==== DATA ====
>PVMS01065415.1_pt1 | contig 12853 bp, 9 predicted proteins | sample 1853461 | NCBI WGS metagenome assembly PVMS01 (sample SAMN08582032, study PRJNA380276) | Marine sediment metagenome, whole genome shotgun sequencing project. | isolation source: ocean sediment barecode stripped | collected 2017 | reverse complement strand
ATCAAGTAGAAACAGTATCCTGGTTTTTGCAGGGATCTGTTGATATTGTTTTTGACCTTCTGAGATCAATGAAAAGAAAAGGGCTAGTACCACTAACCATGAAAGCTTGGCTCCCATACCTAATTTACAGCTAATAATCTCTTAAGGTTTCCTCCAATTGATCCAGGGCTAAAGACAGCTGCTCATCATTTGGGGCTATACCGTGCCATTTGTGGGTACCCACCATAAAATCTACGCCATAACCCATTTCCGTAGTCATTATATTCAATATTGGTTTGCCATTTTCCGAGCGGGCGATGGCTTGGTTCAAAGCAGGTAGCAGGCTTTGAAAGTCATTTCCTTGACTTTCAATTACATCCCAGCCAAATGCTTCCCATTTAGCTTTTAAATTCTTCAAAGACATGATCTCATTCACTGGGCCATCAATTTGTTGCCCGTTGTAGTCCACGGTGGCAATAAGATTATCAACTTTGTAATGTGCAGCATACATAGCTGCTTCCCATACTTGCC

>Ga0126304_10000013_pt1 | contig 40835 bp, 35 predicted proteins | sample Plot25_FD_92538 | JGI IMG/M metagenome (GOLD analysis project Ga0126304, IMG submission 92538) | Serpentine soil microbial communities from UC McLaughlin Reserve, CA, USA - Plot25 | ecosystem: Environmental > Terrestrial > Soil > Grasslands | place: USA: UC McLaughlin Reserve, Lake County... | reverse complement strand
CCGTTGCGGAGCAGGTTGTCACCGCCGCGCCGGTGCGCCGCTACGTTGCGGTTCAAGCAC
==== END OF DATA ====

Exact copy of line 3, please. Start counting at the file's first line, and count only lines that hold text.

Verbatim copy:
>Ga0126304_10000013_pt1 | contig 40835 bp, 35 predicted proteins | sample Plot25_FD_92538 | JGI IMG/M metagenome (GOLD analysis project Ga0126304, IMG submission 92538) | Serpentine soil microbial communities from UC McLaughlin Reserve, CA, USA - Plot25 | ecosystem: Environmental > Terrestrial > Soil > Grasslands | place: USA: UC McLaughlin Reserve, Lake County... | reverse complement strand